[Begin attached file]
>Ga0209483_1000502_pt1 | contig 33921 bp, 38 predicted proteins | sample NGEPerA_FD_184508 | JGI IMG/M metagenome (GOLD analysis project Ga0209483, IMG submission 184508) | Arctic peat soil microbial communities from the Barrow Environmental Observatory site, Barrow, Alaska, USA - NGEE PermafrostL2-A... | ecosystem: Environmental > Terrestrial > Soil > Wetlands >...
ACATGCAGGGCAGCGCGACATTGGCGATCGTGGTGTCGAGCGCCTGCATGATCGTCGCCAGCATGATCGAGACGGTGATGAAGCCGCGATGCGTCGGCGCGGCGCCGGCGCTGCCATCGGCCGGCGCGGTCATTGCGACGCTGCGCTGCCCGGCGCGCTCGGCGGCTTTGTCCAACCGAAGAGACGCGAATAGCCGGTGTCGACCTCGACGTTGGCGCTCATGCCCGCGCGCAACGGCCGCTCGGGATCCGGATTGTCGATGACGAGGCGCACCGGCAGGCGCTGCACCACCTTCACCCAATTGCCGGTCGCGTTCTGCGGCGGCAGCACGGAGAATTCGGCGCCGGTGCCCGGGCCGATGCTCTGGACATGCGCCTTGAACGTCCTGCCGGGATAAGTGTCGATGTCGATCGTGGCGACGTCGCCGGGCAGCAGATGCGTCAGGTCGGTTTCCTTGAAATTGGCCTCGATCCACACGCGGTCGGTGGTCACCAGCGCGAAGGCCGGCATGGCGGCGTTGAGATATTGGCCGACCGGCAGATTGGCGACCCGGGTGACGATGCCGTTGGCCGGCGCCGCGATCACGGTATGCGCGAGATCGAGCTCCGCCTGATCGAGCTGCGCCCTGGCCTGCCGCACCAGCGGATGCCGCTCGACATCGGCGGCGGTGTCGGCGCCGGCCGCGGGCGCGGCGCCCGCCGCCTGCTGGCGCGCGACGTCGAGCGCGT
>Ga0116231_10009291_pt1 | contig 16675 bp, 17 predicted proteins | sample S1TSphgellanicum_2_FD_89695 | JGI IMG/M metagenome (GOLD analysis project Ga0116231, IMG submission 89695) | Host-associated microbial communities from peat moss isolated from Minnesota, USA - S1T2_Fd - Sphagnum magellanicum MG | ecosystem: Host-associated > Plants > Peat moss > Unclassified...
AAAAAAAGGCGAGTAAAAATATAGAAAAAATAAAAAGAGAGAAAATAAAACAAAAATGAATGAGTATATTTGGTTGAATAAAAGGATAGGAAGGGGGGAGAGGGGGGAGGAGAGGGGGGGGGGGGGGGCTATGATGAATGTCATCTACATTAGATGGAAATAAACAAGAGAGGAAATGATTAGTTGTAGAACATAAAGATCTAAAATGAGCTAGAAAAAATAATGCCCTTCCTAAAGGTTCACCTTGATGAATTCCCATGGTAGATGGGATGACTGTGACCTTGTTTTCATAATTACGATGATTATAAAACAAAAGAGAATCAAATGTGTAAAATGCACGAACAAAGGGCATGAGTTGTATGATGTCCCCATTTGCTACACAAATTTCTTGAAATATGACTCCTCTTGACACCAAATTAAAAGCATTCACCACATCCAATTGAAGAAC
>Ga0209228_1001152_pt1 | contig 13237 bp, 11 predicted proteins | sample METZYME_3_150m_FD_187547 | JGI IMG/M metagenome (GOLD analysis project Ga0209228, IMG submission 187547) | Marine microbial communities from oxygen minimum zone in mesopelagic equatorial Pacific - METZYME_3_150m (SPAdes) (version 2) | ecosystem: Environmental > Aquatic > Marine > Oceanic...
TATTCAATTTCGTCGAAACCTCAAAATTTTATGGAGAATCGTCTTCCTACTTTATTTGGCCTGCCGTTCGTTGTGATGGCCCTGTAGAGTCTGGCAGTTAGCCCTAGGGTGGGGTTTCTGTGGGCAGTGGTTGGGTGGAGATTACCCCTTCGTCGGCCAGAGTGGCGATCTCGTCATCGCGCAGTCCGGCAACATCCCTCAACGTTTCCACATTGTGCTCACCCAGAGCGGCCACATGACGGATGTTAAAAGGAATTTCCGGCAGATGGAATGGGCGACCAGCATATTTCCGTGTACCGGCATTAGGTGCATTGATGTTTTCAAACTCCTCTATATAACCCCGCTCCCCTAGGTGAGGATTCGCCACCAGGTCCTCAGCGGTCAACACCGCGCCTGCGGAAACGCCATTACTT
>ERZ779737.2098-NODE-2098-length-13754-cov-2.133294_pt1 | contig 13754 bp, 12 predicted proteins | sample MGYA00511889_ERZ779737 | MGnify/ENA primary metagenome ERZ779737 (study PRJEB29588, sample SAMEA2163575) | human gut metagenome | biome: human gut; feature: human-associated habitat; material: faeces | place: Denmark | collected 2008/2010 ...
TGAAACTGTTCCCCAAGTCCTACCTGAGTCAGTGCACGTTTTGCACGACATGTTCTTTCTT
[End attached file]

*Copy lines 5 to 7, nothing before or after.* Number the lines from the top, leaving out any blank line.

>Ga0209228_1001152_pt1 | contig 13237 bp, 11 predicted proteins | sample METZYME_3_150m_FD_187547 | JGI IMG/M metagenome (GOLD analysis project Ga0209228, IMG submission 187547) | Marine microbial communities from oxygen minimum zone in mesopelagic equatorial Pacific - METZYME_3_150m (SPAdes) (version 2) | ecosystem: Environmental > Aquatic > Marine > Oceanic...
TATTCAATTTCGTCGAAACCTCAAAATTTTATGGAGAATCGTCTTCCTACTTTATTTGGCCTGCCGTTCGTTGTGATGGCCCTGTAGAGTCTGGCAGTTAGCCCTAGGGTGGGGTTTCTGTGGGCAGTGGTTGGGTGGAGATTACCCCTTCGTCGGCCAGAGTGGCGATCTCGTCATCGCGCAGTCCGGCAACATCCCTCAACGTTTCCACATTGTGCTCACCCAGAGCGGCCACATGACGGATGTTAAAAGGAATTTCCGGCAGATGGAATGGGCGACCAGCATATTTCCGTGTACCGGCATTAGGTGCATTGATGTTTTCAAACTCCTCTATATAACCCCGCTCCCCTAGGTGAGGATTCGCCACCAGGTCCTCAGCGGTCAACACCGCGCCTGCGGAAACGCCATTACTT
>ERZ779737.2098-NODE-2098-length-13754-cov-2.133294_pt1 | contig 13754 bp, 12 predicted proteins | sample MGYA00511889_ERZ779737 | MGnify/ENA primary metagenome ERZ779737 (study PRJEB29588, sample SAMEA2163575) | human gut metagenome | biome: human gut; feature: human-associated habitat; material: faeces | place: Denmark | collected 2008/2010 ...